What is the strength, durability and characteristics of the fibres developed from waste?
Our patented circular technologies combine to gently open fabric and, through a series of intricate processes, render rejuvenated, individualised fibres whose strength, durability and dimension are at a minimum equal, and in the vast majority of cases, superior to their former status as virgin fibres. Traditional recycling beats fabrics up to the point of seriously debilitating the fibres so that their only applications are in downcycled products (i.e. insulation, batting, various forms of filler, etc.), or in combination with virgin fibres found in garments and other fabric-related products. The percentage of these fibres in the latter example is extremely low, but apparently enough to market as garments made from 'recycled fibres' in order to deliver a warm fuzzy to the sustainability conscience consumer. PurFi's circular fibres, on the other hand, possess the quality necessary to be spun or made into unique filament yarns, which may then be woven into fabrics, and, well, you get the picture.
Where is the waste collected from? What amount of waste is used annually to produce textile fibres and products?
PurFi's process begins with brands and retailers but is activated at the supplier generation point. We cultivate very close partnerships with these suppliers, and together have perfected an extremely efficient by-product collection process. This involves coordinated segregation of the materials from the onset and utilising our proprietary 'track and trace' (T&T) technology to add the critical element of traceability to the raw materials. Once materials are collected at their origin, T&T maintains their genealogical data until they are ultimately shipped as high-level, final products. The benefit of this process is obvious since it provides brands and retailers a 360° view of their involvement in their textile by-product and enables them to have a true circular economy. This dynamic would be impossible without the kind of specialised data T&T provides. Additionally, it is critical to have specific data on our raw materials as to develop virgin quality material, we must be aware of the types of materials we are processing. The way one cannot build high quality garments without knowing the types of fabric one is buying, we cannot build high quality yarns without knowing the types of fabric we are buying.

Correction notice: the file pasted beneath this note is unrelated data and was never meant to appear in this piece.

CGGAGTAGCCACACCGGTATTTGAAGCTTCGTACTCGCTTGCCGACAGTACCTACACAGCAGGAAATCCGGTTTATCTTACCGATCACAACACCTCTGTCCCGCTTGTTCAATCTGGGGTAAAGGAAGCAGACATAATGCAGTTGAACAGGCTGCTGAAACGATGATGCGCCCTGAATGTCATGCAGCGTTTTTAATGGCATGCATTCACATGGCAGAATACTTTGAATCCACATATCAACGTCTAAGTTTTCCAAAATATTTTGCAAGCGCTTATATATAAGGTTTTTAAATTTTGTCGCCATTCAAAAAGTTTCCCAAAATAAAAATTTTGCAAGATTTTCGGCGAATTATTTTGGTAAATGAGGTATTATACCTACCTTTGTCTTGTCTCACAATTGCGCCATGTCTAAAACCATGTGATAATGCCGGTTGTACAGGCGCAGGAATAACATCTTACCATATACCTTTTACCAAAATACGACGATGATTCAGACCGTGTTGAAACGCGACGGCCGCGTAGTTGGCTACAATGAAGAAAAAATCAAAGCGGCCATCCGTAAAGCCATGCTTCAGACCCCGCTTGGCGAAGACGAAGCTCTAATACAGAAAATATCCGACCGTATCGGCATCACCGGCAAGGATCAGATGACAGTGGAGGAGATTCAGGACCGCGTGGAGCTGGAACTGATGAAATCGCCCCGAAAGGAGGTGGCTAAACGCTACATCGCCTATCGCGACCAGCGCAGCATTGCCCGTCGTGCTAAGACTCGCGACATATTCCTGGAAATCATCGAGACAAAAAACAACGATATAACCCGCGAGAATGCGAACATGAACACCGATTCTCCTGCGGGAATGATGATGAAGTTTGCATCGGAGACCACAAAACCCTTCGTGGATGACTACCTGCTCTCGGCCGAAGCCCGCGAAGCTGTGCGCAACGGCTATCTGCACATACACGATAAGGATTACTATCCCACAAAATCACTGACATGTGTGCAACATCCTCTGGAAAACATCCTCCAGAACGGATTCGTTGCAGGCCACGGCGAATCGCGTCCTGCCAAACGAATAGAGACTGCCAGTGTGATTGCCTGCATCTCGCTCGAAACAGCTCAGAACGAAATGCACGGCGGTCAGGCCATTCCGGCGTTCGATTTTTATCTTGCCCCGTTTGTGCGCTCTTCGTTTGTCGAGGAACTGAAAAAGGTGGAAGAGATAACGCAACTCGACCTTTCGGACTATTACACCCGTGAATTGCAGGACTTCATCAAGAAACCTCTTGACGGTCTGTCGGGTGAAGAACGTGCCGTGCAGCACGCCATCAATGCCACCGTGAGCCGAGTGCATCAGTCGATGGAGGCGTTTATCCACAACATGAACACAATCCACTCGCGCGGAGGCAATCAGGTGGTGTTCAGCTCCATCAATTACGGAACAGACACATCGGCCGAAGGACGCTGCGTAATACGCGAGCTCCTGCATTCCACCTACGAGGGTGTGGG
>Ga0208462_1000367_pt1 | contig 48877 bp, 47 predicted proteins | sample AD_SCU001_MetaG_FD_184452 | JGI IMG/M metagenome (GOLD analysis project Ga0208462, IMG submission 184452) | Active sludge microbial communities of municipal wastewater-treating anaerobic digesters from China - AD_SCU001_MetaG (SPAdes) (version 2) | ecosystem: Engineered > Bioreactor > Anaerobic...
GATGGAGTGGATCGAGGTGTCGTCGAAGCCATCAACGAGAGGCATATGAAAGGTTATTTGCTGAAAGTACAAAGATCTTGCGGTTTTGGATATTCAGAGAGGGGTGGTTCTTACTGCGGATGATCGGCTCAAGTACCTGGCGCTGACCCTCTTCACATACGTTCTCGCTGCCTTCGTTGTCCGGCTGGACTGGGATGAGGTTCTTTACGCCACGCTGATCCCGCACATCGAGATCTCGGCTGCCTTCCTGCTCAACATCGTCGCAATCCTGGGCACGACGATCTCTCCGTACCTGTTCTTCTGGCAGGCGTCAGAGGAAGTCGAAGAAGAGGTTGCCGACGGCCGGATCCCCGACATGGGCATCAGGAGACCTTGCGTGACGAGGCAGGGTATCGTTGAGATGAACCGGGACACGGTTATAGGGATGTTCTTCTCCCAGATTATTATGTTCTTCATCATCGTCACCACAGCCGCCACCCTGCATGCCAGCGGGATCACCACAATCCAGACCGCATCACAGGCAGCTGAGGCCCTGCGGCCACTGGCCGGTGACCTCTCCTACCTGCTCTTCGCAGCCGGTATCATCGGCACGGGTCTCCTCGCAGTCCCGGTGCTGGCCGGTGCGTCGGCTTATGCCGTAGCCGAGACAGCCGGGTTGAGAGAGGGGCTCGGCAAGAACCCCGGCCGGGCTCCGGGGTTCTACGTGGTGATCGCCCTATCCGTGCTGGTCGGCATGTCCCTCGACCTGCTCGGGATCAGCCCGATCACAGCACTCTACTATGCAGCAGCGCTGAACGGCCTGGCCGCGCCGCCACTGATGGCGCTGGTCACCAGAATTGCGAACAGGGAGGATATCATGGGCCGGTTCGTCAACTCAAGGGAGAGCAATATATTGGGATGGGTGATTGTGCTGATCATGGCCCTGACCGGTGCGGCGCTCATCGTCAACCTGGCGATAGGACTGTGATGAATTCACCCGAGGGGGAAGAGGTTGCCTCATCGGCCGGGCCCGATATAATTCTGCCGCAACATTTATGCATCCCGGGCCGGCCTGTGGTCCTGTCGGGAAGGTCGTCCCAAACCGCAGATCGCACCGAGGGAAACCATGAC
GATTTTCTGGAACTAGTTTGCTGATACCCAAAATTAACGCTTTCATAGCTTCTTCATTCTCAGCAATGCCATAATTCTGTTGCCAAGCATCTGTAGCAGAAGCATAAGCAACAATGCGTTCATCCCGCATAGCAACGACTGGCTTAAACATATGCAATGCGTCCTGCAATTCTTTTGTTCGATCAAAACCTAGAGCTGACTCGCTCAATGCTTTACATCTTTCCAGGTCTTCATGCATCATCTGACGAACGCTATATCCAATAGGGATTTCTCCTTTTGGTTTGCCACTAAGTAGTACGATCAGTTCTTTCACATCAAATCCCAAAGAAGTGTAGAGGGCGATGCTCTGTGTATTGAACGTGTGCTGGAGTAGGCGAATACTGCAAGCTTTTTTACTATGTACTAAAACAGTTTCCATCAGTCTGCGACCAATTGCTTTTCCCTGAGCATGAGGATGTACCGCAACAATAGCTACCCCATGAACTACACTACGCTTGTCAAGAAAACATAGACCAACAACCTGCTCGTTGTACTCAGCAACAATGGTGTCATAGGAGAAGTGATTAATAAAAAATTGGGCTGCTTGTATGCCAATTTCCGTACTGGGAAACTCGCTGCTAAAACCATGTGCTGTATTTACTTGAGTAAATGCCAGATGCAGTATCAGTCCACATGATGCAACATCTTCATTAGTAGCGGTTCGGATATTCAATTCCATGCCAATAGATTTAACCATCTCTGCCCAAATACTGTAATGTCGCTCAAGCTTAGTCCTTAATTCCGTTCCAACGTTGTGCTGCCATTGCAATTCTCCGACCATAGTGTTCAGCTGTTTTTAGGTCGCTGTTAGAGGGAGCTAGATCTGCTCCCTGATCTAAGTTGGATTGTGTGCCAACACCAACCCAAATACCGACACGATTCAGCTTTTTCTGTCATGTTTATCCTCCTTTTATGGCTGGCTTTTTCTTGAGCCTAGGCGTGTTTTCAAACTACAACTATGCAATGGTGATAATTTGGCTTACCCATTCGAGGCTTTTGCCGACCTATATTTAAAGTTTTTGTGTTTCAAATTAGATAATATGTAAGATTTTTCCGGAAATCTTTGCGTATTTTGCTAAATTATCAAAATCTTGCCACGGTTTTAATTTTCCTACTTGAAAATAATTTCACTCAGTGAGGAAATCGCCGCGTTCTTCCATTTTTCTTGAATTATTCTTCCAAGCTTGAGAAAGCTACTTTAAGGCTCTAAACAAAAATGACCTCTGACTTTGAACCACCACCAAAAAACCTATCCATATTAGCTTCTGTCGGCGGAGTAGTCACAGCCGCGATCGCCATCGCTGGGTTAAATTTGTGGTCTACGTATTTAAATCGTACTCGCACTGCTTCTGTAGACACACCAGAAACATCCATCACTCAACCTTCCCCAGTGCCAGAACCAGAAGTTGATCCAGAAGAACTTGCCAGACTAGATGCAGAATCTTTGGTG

There are over 60 billion pounds of post-industrial textile by-product being landfilled or incinerated annually, along with 250 billion pounds of post-consumer waste experiencing the same. PurFi will process approximately 6.5 million lbs (3 million kg) of waste in 2020. By 2021, we expect to elevate that to nearly 55 million lbs (25 million kg). And the good news is that we can process any type of fibre, including nylon, polyester, cotton, rayon, silk and meta- and para-aramids.
This interview was first published in the September 2019 edition of the print magazine.
Fibre2Fashion has a diverse global readership, and delivers unique, authoritative and relevant content. Drawing on the expertise and credibility that we have built over the years and contextualising them with our in-depth research studies, we produce authentic news, articles, reports, interviews and interactive explainers through the F2F Magazine and compendiums, among others, which help readers stay abreast with the industry trends.